Beckett & Beckett  FCCA 608 - where the Mother was given sole parental responsibility for the children, who were to live with her. The Final Orders provide for the children to spend time with their Father.
Elspeth & Peter; Mark & Peter; and John & Peter  FamCA 655 -
where the Full Court stated that given the consequences that potentially flow from treating the matter under subdivision F rather than subdivision E, we think it was incumbent upon the trial judge to spell out clearly what considerations enliven the extra powers available under that section.
Garrety v Steyn  FamCA 67 -
Austin J said that remedial action under s 70NECA(3) is discretionary; not obligatory.
Kalant & Jordain (No.3)  FamCA 191 -
where it was held that “it is not the purpose of contravention proceedings to punish, or to deter others, or to salve the irritation of the other parties to the litigation, or to denounce the non-compliant conduct”.
Oswin & Oswin  FamCAFC 164 -
confirms that the purpose of contravention proceedings is directed to future compliance.
McClintock & Levier  FamCAFC 62 -
provides that the purpose of Div 13A of the Family Law Act 1975
which empowers the Court to make orders that will secure future compliance with orders.
Vaughton & Randle (No.3)  FamCA 467 -
Dawe J observed that “the subsection has also thus far evaded any extensive judicial treatment”.
The first alleged contravention was based on the father's allegation that the Mother failed to deliver the children to the Father at Town K Service Station on 25 December 2019 at 5:30pm contrary to the Varied Orders. The Mother did not establish a reasonable excuse for her failure to deliver the children because she did not disclose to the Father her work commitment until three days prior to Christmas. The Mother did offer to have the girls available for collection from her home and at an earlier time. However, when this offer was rejected by the Father, she took no other steps to come up with an alternative arrangement with him.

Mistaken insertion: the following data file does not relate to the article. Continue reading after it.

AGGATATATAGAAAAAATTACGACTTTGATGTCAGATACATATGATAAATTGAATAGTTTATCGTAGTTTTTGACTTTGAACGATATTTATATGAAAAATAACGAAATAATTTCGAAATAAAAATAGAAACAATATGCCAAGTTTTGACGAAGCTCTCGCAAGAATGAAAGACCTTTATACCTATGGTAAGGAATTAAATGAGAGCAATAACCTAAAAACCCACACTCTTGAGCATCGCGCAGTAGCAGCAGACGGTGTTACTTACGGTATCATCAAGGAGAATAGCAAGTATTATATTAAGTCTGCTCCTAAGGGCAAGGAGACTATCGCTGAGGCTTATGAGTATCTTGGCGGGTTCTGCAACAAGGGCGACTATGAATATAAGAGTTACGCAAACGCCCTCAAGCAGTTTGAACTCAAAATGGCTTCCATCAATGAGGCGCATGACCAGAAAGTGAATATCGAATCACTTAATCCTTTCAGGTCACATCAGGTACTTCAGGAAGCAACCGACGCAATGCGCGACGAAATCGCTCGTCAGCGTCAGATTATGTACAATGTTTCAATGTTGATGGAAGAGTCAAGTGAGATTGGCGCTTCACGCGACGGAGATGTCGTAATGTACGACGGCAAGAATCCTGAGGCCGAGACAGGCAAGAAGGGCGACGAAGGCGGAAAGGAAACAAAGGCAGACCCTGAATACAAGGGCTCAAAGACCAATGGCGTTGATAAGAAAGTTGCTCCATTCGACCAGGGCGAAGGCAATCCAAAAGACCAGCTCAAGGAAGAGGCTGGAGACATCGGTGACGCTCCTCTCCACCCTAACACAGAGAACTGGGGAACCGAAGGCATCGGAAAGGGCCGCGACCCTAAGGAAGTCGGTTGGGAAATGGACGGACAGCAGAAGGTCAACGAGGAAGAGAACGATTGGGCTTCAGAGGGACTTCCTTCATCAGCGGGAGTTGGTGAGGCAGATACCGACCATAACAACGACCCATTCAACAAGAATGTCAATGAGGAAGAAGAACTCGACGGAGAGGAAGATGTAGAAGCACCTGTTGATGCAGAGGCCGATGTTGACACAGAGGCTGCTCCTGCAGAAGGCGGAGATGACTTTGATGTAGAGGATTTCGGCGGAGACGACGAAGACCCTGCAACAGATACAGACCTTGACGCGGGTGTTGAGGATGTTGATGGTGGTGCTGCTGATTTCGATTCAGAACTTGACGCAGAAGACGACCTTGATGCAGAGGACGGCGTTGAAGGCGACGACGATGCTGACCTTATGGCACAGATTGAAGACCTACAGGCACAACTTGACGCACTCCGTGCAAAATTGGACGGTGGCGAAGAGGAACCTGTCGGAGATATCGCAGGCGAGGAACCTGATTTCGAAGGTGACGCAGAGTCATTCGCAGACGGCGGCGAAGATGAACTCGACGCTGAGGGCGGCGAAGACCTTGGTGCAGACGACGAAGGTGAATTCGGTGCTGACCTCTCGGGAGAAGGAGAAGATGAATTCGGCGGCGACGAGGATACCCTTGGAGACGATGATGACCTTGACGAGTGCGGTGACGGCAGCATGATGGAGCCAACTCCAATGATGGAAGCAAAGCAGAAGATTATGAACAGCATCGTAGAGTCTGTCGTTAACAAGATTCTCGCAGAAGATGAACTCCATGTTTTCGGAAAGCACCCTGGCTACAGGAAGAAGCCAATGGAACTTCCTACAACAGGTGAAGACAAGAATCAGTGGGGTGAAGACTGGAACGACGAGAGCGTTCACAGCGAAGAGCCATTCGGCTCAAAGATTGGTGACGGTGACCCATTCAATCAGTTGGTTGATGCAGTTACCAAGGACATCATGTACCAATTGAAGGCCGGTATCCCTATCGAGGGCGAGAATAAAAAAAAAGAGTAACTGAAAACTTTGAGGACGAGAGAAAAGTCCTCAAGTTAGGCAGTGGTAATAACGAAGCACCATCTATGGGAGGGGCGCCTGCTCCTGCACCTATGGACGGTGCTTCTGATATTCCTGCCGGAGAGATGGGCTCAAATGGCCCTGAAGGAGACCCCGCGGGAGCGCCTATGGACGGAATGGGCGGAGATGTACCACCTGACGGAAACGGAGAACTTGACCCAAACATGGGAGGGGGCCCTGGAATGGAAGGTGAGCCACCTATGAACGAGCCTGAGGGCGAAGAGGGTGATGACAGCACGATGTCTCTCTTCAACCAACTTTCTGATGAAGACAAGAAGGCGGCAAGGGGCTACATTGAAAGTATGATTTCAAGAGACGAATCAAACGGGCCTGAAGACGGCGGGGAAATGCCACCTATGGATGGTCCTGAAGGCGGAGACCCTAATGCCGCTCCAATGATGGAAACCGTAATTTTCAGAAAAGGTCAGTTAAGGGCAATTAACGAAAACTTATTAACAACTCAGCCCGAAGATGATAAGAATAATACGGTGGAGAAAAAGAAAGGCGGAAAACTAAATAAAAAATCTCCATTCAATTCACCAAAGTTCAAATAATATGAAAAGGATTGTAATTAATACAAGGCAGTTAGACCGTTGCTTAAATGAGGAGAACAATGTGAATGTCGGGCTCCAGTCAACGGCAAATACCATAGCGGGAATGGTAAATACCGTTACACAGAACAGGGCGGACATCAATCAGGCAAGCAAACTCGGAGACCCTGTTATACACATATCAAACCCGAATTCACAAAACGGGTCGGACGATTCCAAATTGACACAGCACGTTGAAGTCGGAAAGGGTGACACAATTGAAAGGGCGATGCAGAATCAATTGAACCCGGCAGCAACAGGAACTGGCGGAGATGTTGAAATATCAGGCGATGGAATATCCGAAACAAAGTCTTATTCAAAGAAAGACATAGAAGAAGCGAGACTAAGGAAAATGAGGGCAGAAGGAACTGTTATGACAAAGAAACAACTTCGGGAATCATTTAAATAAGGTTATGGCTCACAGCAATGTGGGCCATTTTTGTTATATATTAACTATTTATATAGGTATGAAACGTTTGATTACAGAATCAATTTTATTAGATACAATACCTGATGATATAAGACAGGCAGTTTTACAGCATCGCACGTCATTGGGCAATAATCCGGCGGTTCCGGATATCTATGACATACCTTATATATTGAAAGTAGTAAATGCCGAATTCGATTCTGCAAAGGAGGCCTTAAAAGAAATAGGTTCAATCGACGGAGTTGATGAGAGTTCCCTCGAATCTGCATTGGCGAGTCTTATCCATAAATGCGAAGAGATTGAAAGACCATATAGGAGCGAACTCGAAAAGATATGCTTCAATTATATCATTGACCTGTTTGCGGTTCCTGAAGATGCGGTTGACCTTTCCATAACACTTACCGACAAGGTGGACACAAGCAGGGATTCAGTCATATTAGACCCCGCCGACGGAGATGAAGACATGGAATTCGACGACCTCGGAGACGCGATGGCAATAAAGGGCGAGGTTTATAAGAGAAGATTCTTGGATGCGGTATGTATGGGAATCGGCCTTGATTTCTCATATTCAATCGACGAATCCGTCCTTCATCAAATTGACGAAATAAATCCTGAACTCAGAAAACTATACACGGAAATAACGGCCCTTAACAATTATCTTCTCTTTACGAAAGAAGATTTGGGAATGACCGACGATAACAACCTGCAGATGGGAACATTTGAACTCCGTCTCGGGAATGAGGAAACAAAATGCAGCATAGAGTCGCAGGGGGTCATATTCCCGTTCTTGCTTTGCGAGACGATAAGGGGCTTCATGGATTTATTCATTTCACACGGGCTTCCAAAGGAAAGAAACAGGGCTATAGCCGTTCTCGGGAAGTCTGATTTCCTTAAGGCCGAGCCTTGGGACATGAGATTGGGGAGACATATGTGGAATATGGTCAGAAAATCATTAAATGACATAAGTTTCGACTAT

The Father alleges that the Mother contravened Order 4(a) of the Final Orders, and Order 1(a) of the Varied Orders by failing to ensure that the children were made available to spend time with their Father on 21 February 2020 after school. However, the Mother was in Country P on her honeymoon. At the time of the changeover the Mother was in email communication with her parents and the Father’s legal representative. She informed them that the children were advised that the Father's client will collect them at the agreed time.
She demonstrated that she took all reasonable steps in advance of her departure to ensure that the children would spend time with the Father on 21 February 2020. The Father contends that the Mother contravened Order 10(e) of the Final Orders by failing to advise the Father of the details of the high school that X was attending. However, upon enrolling X at G High School the mother completed the enrolment form and provided the Father’s contact details. The Father contends that the Mother contravened Order 11 of the Final Orders by failing to provide X’s high school with authority to enable the Father to receive information about X. However, this was denied by the Mother and the Father had not established a prima facie case.
The Court concluded that the first contravention is established on the balance of probabilities, without reasonable excuse. The three other contravention orders were not established. The Court ordered for Order 1 to be stayed for six months to allow the Mother to approach the Department of Human Services (Child Support) and seek that the payment of $17,099.90 be treated as a direct child support payment from the Father to her, and credited towards any future child support assessments between the parties. If the Department of Human Services (Child Support) are unwilling or unable to carry out Notation A, it is not intended that this will or should give rise to an application to vary these Orders.